Keep in mind, that it is not necessary to use your current or most recent position for every ‘demonstrated’ example – in some instances, a previous role may provide a better example and may be more relevant to the advertised position that you are applying for.
Don't neglect the Position Description
Before responding to selection criteria, read the Position Description in fine detail – particularly, the Organisation/Department Overview (what their core services are and who they are provided to); the Role Purpose (what the primary purpose of the role is); the Key Accountabilities of the role; and any other key information. This will provide you with a strong knowledge of what the organisation is seeking in their ‘Ideal Candidate’ which may not be obvious in the selection criteria, and importantly, provide you with the ‘keywords’ that are associated with the position which you can incorporate into your resume where necessary and certainly into your selection criteria responses and cover letter.
Check your selection criteria responses
Always thoroughly check that you have clearly addressed each criterion – some of which, do not only have one requirement, but often two or three requirements in a statement, i.e. ‘Ability to contribute to a high functioning team environment and ability to interpret legislative requirements’. Check the language you have used to address the criteria as this is equally as important as your actual response – you may have appropriately ‘demonstrated’ your experience/ability, however if the language is of a poor quality, this will severely impact on your ability to achieve an interview – and always run a spell-check.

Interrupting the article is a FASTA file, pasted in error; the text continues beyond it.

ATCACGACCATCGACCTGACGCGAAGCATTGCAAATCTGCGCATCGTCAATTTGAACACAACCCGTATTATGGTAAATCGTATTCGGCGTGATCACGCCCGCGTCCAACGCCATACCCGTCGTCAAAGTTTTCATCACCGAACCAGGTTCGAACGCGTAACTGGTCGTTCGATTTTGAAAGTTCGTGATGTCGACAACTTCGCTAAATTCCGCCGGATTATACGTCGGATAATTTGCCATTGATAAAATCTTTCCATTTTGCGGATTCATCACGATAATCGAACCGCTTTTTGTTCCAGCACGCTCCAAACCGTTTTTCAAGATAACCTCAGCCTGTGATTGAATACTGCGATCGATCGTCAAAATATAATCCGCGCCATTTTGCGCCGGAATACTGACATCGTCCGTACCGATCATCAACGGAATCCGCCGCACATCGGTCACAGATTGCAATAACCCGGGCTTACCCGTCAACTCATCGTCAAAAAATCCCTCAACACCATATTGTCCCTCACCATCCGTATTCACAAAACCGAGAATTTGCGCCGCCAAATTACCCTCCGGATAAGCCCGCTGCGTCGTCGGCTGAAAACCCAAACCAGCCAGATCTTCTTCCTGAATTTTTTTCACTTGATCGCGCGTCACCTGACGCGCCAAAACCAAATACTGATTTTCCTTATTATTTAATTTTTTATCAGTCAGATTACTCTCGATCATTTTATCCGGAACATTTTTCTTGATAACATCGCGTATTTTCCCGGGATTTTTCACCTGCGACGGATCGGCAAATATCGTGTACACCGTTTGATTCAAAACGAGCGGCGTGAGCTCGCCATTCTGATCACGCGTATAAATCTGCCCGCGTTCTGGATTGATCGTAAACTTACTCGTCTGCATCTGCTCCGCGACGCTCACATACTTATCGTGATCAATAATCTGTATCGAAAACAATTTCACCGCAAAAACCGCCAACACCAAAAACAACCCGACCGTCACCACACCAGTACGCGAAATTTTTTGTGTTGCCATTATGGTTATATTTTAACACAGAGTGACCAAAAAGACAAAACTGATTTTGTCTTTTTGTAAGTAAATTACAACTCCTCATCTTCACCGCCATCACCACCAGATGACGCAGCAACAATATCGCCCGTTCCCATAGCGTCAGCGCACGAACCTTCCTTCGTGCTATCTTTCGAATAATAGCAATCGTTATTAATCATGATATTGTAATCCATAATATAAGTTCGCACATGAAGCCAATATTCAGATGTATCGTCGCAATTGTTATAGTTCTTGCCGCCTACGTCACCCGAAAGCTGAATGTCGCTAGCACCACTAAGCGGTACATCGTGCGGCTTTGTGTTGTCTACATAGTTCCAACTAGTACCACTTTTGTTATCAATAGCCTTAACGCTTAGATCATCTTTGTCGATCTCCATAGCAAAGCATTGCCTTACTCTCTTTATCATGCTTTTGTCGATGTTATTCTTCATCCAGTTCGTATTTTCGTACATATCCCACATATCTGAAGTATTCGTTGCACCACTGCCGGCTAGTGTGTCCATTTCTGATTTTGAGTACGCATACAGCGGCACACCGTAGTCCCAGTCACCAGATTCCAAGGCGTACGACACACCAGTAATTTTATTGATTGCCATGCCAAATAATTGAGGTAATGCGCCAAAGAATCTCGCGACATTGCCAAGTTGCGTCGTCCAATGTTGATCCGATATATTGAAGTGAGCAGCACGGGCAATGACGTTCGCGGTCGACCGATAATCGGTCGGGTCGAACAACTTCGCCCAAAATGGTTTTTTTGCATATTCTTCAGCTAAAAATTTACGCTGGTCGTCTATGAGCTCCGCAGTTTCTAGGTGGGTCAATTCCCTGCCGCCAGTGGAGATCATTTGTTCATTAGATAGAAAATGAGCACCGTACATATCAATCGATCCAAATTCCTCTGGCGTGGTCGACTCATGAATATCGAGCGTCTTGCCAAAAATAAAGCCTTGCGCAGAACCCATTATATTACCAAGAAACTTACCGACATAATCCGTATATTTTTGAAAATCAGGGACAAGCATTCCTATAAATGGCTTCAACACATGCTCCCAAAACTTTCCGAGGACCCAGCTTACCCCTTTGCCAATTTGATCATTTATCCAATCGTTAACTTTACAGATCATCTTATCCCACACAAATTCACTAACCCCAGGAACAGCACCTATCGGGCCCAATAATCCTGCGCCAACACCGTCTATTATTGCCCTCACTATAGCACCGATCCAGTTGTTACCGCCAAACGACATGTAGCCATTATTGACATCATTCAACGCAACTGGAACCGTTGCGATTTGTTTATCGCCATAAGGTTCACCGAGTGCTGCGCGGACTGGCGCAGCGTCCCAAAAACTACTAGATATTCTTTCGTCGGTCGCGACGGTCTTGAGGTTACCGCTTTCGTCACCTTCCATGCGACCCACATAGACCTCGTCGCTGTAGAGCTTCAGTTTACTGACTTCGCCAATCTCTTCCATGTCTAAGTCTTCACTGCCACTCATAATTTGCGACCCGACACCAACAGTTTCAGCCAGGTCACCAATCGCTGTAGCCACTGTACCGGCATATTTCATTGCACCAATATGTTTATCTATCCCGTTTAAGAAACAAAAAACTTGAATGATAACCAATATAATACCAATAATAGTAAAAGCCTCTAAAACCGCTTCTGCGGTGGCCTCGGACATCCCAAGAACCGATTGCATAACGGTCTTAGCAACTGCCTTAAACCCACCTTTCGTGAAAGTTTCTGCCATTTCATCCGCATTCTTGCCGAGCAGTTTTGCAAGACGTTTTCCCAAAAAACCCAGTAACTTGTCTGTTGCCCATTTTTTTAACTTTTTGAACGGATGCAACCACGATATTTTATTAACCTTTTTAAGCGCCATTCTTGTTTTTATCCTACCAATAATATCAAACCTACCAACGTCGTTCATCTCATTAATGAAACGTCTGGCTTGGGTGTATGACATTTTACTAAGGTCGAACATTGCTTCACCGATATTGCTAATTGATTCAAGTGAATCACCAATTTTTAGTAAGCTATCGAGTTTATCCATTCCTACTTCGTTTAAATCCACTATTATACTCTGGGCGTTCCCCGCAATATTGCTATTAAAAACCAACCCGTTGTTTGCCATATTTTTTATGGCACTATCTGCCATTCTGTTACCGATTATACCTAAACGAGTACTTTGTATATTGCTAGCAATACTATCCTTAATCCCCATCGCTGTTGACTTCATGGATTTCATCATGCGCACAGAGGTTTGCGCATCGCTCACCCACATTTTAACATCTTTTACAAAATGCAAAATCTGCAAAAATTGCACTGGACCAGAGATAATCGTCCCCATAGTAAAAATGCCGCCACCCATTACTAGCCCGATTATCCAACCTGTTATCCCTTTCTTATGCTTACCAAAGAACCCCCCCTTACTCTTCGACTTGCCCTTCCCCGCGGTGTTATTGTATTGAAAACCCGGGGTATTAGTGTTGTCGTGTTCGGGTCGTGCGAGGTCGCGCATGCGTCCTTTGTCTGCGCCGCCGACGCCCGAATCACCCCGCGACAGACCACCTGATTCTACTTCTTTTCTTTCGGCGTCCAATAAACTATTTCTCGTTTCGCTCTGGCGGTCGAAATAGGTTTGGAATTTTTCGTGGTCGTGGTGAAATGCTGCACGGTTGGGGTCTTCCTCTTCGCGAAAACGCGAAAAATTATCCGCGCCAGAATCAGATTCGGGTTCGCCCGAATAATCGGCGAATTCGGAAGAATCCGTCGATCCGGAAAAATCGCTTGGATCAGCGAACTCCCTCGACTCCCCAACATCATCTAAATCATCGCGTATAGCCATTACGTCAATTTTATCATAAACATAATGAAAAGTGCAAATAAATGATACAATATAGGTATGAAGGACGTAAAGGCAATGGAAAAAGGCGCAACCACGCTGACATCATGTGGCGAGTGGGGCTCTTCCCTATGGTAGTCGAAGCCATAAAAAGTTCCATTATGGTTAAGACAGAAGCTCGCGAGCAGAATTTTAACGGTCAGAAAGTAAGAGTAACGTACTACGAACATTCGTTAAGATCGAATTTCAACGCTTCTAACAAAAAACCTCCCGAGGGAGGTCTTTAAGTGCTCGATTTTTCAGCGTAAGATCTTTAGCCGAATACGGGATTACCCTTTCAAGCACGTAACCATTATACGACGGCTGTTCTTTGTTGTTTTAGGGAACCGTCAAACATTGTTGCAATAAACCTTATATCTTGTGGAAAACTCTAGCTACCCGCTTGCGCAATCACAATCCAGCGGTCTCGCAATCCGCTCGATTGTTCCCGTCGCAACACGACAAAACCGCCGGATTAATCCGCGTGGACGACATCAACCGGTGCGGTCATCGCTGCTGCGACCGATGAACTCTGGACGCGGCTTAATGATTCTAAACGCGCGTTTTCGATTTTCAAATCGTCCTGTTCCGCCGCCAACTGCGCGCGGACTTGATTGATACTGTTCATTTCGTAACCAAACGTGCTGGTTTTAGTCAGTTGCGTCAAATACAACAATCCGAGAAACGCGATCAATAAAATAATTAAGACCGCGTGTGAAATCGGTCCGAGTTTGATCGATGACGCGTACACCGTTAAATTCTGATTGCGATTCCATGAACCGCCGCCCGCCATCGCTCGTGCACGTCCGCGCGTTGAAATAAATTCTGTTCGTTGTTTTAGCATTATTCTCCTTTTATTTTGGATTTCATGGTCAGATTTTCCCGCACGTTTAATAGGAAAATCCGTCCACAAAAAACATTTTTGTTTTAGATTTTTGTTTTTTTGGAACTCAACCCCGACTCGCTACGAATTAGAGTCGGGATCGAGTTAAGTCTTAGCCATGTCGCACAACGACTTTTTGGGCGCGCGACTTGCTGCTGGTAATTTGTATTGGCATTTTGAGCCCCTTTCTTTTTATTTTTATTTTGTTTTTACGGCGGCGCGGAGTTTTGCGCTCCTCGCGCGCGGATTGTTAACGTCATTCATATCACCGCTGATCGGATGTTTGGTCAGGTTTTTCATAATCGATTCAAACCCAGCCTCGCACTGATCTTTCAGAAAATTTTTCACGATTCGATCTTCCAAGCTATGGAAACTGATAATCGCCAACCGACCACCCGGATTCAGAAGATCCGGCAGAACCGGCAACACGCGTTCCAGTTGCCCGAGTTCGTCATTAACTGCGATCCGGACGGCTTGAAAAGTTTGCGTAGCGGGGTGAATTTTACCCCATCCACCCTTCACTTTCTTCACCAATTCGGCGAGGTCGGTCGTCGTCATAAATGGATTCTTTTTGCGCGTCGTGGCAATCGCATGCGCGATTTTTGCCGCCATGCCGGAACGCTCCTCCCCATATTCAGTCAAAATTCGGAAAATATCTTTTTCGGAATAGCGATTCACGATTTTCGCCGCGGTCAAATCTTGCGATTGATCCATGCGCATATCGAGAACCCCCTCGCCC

STAR, SAR, CAR, SAO explained
There are several methods to respond to Selection Criteria/Key Selection Criteria – sometimes these may be quantified as a requirement in the Position Description, but even if they are not, it is best to use of the following methodologies:
STAR: Situation, Task, Action, Result | CAR: Circumstance, Action, Result | SAR: Situation, Action, Result | SAO: Situation, Action, Outcome.
These methodologies and your responses, provide an organisation/company with knowledge of your behaviour within the work environment, and in fact, require ‘behavioural responses’ which will also be required when attending an interview.
The PERFECT Resume What makes a PERFECT resume? It’s confusing when there is so much conflicting advice, so many diverse templates, when all you want your resume to do, is achieve interviews and a job offers. Yes, the look and feel of a resume is very important, but don’t get conned by bright lights, bells
Top 2 reasons you didn’t get an interview If you are scratching your head wondering why you didn’t achieve an interview for a position which was a perfect match for you, i.e. you had the experience and skill-set to do the job ‘standing on your head’, these are the two main reasons why you generally
How to write killer selection criteria If you are trying to get a government job (or any position requiring selection criteria responses) it can be a very daunting experience to write effective responses that will achieve interviews. Yes, there is a definite process in doing so, but once you have the knowledge of what selection
The Complete Interview Guide How to blitz the interview and the competition PREPARE for the interview OK, you have secured an interview for a position that you would dearly love to get, that’s great! But before you go thinking you have the job in the bag, or, like most people are nervous about the prospect
Do bosses steal ideas from workers and take credit for them? Unfortunately yes, and this is a constant in any work environment. Everyone wants to get noticed (and promoted) at work – even your Team Leader, Supervisor or Manager. So if you have identified a better way of doing a task or have an idea
Questions to ask at a job interview ‘Do you have any questions?’ ‘Do you have any questions?’ is generally asked at the conclusion of every job interview. Why? Well, first of all, it’s where the interview panel identify (if they haven’t already done so) how interested you are in the position and how much you